Differential Cellular Recognition of Antigens During Acute Plasmodium falciparum and Plasmodium vivax Malaria.
Summary of "Differential Cellular Recognition of Antigens During Acute Plasmodium falciparum and Plasmodium vivax Malaria."
Background.ÔÇâPlasmodium falciparum and Plasmodium vivax are co-endemic in the Asia-Pacific region. Their capacity to induce and sustain diverse T-cell responses underpins protective immunity. We compared T-cell responses to the largely conserved merozoite surface protein-5 (PfMSP5) during acute and convalescent falciparum and vivax malaria. Methods.ÔÇâLymphoproliferation and IFN--╬│ secretion to PfMSP5 and purified protein derivate were quantified in adults with falciparum (n = 34), and vivax malaria (n = 12) or asymptomatic residents (n = 10) of Papua, Indonesia. Responses were reassessed 7-28 days following treatment. Results.ÔÇâThe frequency of IFN-╬│ responders to PfMSP5 was similar in acute falciparum (63%) or vivax (67%) malaria. However, significantly more IFN-╬│-secreting cells were detectable during vivax compared with falciparum infection. Purified protein derivative responses showed a similarly enhanced pattern. While rapidly lost in vivax patients, PfMSP5-specific responses in falciparum malaria remained to day 28. By contrast, frequency and magnitude of lymphoproliferation to PfMSP5 were similar for falciparum and vivax infections. Conclusion.ÔÇâCellular PfMSP5-specific responses are most frequent during either acute falciparum or vivax malaria, indicating functional T-cell responses to conserved antigens. Both effector and central memory T-cell functions are increased. Greater IFN-╬│ responses in acute P. vivax, suggest enhancement of pre-existing effector T-cells during acute vivax infection.
National Institute of Health Research and Development (NIHRD), Ministry of Health, Jakarta, Indonesia.
This article was published in the following journal.
Name: The Journal of infectious diseases
- PubMed Source: http://www.ncbi.nlm.nih.gov/pubmed/21451007
- DOI: http://dx.doi.org/10.1093/infdis/jiq166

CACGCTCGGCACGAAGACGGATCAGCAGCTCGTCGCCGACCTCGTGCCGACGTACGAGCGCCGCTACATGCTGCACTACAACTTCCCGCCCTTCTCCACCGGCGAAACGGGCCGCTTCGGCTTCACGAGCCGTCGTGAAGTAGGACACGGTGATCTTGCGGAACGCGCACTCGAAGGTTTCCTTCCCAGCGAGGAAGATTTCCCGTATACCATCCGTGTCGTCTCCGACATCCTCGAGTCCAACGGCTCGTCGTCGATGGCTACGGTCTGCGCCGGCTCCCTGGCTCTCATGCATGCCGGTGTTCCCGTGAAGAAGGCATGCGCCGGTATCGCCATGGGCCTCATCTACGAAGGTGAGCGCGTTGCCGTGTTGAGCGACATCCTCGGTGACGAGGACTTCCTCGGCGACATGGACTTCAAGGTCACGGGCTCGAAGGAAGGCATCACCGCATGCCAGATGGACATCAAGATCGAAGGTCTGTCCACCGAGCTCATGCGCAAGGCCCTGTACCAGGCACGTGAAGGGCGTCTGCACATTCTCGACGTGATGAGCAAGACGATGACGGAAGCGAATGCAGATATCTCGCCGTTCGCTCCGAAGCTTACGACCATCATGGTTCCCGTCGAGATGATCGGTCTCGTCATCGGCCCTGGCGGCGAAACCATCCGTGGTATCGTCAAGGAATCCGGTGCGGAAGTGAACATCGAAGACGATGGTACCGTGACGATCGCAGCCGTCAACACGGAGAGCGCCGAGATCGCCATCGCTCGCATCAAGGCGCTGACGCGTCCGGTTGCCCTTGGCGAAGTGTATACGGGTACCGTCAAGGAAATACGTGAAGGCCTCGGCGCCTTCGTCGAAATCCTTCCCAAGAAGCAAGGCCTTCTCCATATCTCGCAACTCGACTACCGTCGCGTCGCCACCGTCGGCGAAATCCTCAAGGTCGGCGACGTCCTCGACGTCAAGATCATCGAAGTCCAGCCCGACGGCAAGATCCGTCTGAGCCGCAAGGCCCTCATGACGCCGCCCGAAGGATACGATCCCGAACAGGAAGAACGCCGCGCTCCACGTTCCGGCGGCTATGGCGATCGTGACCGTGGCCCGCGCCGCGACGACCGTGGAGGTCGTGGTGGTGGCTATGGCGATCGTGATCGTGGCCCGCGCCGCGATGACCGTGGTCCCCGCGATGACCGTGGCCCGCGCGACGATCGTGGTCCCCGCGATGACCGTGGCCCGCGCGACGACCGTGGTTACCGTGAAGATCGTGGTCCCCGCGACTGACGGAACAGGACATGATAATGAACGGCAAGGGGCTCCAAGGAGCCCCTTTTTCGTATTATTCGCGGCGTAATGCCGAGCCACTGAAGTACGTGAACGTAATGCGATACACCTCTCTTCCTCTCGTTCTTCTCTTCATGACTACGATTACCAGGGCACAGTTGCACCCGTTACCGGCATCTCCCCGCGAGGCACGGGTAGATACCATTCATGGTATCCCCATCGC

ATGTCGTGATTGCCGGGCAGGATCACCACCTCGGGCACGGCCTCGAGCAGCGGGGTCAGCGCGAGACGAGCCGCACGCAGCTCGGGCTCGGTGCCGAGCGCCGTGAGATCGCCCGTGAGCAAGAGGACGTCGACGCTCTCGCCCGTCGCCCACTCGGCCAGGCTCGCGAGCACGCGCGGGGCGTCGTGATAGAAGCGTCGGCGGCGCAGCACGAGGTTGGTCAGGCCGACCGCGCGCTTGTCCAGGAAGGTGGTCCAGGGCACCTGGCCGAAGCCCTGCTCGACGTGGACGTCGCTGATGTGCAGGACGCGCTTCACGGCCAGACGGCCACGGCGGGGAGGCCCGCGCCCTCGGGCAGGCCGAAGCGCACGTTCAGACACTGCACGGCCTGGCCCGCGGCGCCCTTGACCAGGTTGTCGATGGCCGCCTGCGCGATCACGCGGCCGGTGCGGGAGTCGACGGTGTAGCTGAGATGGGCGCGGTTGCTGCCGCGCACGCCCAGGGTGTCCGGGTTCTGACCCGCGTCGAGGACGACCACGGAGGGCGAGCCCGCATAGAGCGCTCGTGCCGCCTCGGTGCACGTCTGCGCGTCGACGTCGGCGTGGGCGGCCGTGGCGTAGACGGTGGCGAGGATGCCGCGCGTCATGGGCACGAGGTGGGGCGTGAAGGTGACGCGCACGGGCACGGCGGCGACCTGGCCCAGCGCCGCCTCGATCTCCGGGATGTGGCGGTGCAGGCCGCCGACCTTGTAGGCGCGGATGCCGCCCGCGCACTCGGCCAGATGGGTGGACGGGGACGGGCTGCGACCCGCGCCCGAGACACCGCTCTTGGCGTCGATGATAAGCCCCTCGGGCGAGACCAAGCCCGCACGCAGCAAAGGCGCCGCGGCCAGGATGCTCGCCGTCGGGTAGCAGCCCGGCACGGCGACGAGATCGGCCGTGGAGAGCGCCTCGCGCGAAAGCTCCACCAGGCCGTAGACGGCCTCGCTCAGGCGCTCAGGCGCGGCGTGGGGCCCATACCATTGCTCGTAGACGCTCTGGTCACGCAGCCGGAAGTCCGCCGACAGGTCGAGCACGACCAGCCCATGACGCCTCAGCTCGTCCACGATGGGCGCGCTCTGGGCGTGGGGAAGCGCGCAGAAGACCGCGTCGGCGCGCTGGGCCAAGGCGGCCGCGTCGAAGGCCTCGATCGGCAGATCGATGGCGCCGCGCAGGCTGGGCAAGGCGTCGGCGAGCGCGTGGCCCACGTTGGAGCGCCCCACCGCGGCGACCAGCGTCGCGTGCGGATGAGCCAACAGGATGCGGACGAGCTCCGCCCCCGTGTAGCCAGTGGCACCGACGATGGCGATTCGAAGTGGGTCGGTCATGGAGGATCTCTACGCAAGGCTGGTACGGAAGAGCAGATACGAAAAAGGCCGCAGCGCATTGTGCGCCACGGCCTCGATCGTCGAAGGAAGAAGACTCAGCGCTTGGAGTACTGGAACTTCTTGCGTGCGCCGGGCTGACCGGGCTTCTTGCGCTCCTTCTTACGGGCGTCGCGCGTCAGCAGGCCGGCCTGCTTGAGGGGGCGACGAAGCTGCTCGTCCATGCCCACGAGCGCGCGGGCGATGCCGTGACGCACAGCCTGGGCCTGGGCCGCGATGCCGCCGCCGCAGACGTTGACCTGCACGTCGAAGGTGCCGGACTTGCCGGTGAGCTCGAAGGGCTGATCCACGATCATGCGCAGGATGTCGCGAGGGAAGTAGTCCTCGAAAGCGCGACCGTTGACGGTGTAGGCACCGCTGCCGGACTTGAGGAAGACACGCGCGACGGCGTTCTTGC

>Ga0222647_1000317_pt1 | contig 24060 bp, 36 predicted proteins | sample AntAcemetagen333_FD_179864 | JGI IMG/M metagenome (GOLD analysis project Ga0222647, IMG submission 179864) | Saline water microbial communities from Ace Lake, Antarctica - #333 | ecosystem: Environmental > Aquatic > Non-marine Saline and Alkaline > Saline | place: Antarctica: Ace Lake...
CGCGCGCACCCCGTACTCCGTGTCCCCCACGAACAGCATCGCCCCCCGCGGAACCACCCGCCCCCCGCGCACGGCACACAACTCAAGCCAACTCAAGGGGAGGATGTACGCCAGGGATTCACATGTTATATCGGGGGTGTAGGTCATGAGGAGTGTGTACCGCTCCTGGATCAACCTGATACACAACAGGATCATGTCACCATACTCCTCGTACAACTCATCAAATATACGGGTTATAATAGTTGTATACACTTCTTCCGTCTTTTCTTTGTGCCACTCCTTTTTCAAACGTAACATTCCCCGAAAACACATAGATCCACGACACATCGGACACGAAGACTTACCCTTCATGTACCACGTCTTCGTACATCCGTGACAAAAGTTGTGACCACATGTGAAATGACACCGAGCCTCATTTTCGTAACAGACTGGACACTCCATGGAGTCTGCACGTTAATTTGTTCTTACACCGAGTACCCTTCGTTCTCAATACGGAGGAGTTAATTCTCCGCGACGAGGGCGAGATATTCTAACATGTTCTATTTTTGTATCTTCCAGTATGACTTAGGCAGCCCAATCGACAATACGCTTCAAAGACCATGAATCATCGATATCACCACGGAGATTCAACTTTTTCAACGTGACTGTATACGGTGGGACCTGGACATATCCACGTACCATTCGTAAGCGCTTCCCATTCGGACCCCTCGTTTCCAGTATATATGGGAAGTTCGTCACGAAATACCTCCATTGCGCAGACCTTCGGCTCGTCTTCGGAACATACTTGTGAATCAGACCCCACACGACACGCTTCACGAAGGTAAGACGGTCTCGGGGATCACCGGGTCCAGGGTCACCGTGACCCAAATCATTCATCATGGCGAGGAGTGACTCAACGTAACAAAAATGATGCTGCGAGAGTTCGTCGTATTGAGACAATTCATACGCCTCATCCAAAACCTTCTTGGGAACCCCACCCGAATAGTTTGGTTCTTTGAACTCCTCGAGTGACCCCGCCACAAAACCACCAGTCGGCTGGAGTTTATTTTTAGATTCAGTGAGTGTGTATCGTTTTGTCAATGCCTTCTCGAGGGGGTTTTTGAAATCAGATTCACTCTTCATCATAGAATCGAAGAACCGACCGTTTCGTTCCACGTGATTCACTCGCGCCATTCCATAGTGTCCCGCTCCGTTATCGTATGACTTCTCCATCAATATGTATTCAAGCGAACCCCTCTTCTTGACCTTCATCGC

Medical and Biotech [MESH] Definitions
A genus of protozoa that comprise the malaria parasites of mammals. Four species infect humans (although occasional infections with primate malarias may occur). These are PLASMODIUM FALCIPARUM; PLASMODIUM MALARIAE; PLASMODIUM OVALE, and PLASMODIUM VIVAX. Species causing infection in vertebrates other than man include: PLASMODIUM BERGHEI; PLASMODIUM CHABAUDI; P. vinckei, and PLASMODIUM YOELII in rodents; P. brasilianum, PLASMODIUM CYNOMOLGI; and PLASMODIUM KNOWLESI in monkeys; and PLASMODIUM GALLINACEUM in chickens.
Merozoite Surface Protein 1
A surface protein found on Plasmodium species which induces a T-cell response. The antigen is polymorphic, sharing amino acid sequence homology among PLASMODIUM FALCIPARUM; PLASMODIUM CHABAUDI; PLASMODIUM VIVAX; and PLASMODIUM YOELII.
Malaria caused by PLASMODIUM FALCIPARUM. This is the severest form of malaria and is associated with the highest levels of parasites in the blood. This disease is characterized by irregularly recurring febrile paroxysms that in extreme cases occur with acute cerebral, renal, or gastrointestinal manifestations.
A species of protozoa that is the causal agent of falciparum malaria (MALARIA, FALCIPARUM). It is most prevalent in the tropics and subtropics.
A protozoan disease caused in humans by four species of the PLASMODIUM genus: PLASMODIUM FALCIPARUM; PLASMODIUM VIVAX; PLASMODIUM OVALE; and PLASMODIUM MALARIAE; and transmitted by the bite of an infected female mosquito of the genus ANOPHELES. Malaria is endemic in parts of Asia, Africa, Central and South America, Oceania, and certain Caribbean islands. It is characterized by extreme exhaustion associated with paroxysms of high FEVER; SWEATING; shaking CHILLS; and ANEMIA. Malaria in ANIMALS is caused by other species of plasmodia.
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